What do I know today that I didn’t know last January?
That’s often the way I try to reflect at a year’s end. No matter how weird or painful or stressful a year might have been, it is also one full of addition — of knowledge, connections, ambitions, and more. Similarly, I also like looking back on the things I read and wrote (in a year, or just a month), to reflect on what was gained.
That’s why I’m sending out this recap of December lessons (and then, at the end, my most popular work from 2021). If you’re an end-of-year reflections person, I hope you’ll use some of these to set intentions for the year ahead. If you’re more heads-down, then good news: I’ll be back with a fresh crop one month from now!
As always, take what serves you — and, if you’re so inclined, write in to tell me about it.
And now: Five things we learned in December:
What will work look like in the future? It’s an often-asked question these days, as Covid has reoriented where and how we work. I don’t have all the answers, but I offered one in the newsletter — and got a fascinating and encouraging response from a reader that I’d love you to consider.
First, a recap. I started organizing my tasks by when I’m in the right brainspace for them. For example, I knock out my burly writing projects in the morning and my mindless admin in the evening, sometimes snuck in between kids’ naps and bedtimes. This working style has made me more efficient and effective, and, because I welcome this same thinking from the team at Entrepreneur magazine, it has created a more vibrant and inclusive workplace. Instead of building resentments around when we all need to be on the clock, many of us now do a variety of projects — some for the magazine, some not — at the times that work for us. We trust each other to get our work done, and to support each other when there’s a need, and this in turn attracts creative thinkers who might have otherwise been turned off by a traditional 9-to-5.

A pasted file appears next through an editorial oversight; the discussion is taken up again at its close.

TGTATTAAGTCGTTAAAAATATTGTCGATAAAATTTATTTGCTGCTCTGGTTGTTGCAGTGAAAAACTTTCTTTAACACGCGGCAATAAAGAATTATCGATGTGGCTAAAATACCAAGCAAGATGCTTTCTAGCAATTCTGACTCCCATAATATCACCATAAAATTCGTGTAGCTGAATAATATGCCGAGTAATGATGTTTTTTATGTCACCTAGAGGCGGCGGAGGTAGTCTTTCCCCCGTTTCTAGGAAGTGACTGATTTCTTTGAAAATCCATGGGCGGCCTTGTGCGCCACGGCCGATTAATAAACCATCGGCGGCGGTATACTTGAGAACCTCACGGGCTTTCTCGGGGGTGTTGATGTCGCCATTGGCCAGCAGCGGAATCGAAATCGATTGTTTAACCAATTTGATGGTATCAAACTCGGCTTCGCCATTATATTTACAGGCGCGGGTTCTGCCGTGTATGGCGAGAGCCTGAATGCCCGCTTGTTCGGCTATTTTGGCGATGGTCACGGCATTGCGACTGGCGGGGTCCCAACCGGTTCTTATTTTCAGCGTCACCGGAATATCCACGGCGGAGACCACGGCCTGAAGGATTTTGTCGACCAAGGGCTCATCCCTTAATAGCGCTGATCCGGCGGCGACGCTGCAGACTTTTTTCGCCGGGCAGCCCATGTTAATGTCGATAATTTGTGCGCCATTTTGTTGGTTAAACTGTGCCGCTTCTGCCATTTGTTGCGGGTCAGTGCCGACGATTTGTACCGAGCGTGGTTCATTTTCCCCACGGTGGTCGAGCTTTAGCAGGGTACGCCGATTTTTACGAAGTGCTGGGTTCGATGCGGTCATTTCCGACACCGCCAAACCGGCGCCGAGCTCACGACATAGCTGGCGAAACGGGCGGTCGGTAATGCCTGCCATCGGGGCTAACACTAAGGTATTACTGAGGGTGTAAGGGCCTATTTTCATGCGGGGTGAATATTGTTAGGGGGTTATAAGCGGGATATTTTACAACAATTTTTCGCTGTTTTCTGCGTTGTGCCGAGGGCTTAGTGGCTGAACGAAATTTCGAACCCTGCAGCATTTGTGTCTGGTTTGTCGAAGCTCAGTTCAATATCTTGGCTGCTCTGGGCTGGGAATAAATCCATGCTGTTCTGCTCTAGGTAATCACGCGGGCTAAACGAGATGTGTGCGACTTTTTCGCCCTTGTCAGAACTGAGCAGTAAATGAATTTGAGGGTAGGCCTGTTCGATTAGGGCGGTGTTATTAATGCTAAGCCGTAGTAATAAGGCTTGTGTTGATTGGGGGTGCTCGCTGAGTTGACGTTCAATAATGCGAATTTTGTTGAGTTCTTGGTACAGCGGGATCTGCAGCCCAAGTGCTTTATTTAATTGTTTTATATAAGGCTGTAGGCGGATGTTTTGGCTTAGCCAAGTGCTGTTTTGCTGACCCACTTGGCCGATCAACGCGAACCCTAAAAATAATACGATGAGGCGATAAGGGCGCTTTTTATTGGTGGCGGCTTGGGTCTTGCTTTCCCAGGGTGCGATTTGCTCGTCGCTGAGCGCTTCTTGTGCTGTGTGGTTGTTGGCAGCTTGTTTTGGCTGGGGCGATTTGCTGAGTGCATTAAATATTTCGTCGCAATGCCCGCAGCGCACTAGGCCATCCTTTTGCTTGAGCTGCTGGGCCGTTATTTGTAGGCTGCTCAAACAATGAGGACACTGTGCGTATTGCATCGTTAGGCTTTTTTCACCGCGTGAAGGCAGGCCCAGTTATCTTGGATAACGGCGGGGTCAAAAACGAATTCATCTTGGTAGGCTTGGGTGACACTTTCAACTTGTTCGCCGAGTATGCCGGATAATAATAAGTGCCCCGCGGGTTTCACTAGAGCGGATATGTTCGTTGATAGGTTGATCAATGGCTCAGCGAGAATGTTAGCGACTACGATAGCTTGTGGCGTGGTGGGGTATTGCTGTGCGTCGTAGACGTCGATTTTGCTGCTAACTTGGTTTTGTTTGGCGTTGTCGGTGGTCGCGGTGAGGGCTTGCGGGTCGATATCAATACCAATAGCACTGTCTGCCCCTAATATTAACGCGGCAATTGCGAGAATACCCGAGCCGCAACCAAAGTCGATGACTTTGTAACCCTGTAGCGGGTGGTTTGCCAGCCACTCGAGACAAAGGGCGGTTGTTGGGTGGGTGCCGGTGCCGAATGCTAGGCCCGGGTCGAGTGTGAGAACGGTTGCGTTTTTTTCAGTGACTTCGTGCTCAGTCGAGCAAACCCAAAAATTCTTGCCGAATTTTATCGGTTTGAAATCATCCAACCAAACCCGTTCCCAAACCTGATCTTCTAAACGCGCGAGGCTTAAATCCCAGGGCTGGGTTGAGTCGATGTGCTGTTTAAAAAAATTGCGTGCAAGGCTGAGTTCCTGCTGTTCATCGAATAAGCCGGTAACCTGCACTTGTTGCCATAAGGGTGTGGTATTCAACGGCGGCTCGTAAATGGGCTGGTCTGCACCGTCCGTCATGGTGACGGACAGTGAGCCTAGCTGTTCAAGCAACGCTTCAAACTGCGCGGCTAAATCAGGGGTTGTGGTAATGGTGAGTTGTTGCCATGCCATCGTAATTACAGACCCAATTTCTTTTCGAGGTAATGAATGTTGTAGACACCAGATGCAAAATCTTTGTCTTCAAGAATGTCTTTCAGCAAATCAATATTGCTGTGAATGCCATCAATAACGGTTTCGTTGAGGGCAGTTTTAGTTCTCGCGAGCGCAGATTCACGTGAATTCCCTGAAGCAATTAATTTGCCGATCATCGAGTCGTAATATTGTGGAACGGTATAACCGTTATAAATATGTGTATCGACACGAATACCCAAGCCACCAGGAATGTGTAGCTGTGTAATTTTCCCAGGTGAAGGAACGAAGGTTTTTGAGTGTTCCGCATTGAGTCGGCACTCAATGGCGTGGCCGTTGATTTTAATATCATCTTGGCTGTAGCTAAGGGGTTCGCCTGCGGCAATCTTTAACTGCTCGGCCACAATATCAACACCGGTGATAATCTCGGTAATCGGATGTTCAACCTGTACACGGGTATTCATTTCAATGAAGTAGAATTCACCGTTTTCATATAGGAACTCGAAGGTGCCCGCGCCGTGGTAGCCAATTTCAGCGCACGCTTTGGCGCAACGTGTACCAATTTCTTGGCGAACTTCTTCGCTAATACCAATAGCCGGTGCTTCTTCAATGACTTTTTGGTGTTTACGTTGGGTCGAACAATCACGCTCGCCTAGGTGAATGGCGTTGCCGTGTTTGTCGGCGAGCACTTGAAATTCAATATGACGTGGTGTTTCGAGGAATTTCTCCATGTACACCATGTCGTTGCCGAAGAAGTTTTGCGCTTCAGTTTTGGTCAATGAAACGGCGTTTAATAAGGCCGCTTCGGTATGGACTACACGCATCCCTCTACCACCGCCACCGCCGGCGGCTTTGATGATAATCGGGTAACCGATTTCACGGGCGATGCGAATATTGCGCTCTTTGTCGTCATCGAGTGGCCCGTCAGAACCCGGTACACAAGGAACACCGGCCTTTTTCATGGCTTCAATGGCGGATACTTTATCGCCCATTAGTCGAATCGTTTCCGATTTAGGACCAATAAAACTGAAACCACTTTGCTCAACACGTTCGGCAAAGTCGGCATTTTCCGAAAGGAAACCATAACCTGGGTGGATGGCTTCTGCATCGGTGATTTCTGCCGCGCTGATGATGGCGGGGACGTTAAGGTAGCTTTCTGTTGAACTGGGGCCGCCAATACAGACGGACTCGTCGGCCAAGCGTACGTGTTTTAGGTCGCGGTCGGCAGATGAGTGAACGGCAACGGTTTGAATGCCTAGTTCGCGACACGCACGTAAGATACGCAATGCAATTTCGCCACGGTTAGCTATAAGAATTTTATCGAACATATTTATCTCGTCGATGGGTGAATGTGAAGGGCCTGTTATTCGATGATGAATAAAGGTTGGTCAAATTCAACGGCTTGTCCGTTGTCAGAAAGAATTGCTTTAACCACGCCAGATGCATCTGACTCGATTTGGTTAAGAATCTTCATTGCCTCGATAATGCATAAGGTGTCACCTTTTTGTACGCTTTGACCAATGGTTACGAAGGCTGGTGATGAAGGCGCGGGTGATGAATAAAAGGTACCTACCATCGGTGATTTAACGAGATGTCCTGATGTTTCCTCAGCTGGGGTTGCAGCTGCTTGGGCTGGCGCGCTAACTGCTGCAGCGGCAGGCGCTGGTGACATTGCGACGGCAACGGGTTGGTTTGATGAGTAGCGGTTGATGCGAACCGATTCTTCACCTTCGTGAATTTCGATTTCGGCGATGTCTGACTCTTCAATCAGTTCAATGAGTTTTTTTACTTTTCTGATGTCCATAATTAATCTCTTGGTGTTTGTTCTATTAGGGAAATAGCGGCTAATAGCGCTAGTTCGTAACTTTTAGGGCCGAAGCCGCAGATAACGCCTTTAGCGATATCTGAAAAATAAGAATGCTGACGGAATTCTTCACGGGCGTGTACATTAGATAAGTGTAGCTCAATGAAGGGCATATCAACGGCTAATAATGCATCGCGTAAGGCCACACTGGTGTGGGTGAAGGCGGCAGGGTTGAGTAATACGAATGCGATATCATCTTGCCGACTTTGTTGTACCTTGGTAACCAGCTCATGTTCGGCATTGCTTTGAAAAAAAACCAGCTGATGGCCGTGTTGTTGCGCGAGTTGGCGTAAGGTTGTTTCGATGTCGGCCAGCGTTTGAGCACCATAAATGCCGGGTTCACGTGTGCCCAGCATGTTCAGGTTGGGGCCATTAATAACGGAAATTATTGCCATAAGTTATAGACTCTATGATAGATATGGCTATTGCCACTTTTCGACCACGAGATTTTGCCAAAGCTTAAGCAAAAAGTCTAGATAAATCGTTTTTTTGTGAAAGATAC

The premise that everyone is a multifaceted, responsible adult has been pretty appealing to some of our new hires, and has in fact helped us secure some talent we might have otherwise lost. Granting autonomy: Try it out!
Yes!! If folks are living in Whistler, I would HOPE for them to be taking advantage. And I just love the premise of this idea in general — we can bend time in a way that creates company culture.
I got a kick out of this WIRED piece on good things that happened this year. Drones Helped Us Get a Handle on Plastic Pollution! China Eliminated Malaria! United Flew the First Passenger Aircraft With 100-Percent Sustainable Fuel! As problem solvers, it’s easy to get so focused on our own tasks that we forget to take stock of what totally separate problems are out there being solved. This tidy list is a great reminder of all the progress that’s being made by totally different kinds of people, all the time.
I recently learned that Stonehenge was an iterative project — rather than, you know, one that was just built out of some grand plan — and I cannot emphasize enough how impactful this was for me.
It’s important for us to remember that things don’t just appear; they are built over time in response to — and in tandem with — the world around them. But as we compare our own slow-and-steady work to the masterpieces of others, it’s too easy to forget that. Here I was, not thinking to question my assumption that Stonehenge was just… there, purpose-built with a single end goal in mind. Even what I think of as a very generous mindset is enough to insulate me from assumptions. We’ve got to make room for ourselves to be wrong!
Also on Problem Solvers recently, I published a short episode on how to talk yourself down from stress. My method is a mantra that I repeat to myself and my colleagues all the time: “I will do the best work with the resources available.”
So much of the time, our stress stems from what we see as insufficient access to resources. But when we fuss about that, all we’re really doing is losing energy. If you don’t have the resources, you don’t have the resources! Let’s learn to live with that. Free yourself from that impossible bind and liberate yourself to make great things with what you’ve got.
I checked the data from the past year, and the people have spoken:
My most-read story on Entrepreneur.com: It was this cover profile of world-renowned brain coach Jim Kwik, and how he teaches people how to learn. Three quotes I especially loved from him:
“Burnout isn’t doing too much. It’s doing too little of the things you really value.”
“If you fight for your limitations, you get to keep them.”
"The number one skill set is to learn how to learn.”
My most-listened-to podcast: It was this episode about how you are not “addicted” to technology. Truly, you’re not. You’re likely overusing technology — and there are ways to fix that! I dig deep into the science with addiction researchers. This episode should empower you to take control of any habits you feel are harmful. You are in control.
My most-read newsletter: It was one I published last week, about a professor who hid the clue to a cash prize in his syllabus (or at least, the part of it that nobody reads), and how the whole thing turned into a nonsense lesson in “kids these days” biases.
All right, that’s it for the year! Thanks for sharing 2021 with me. See you in January — that is, next week.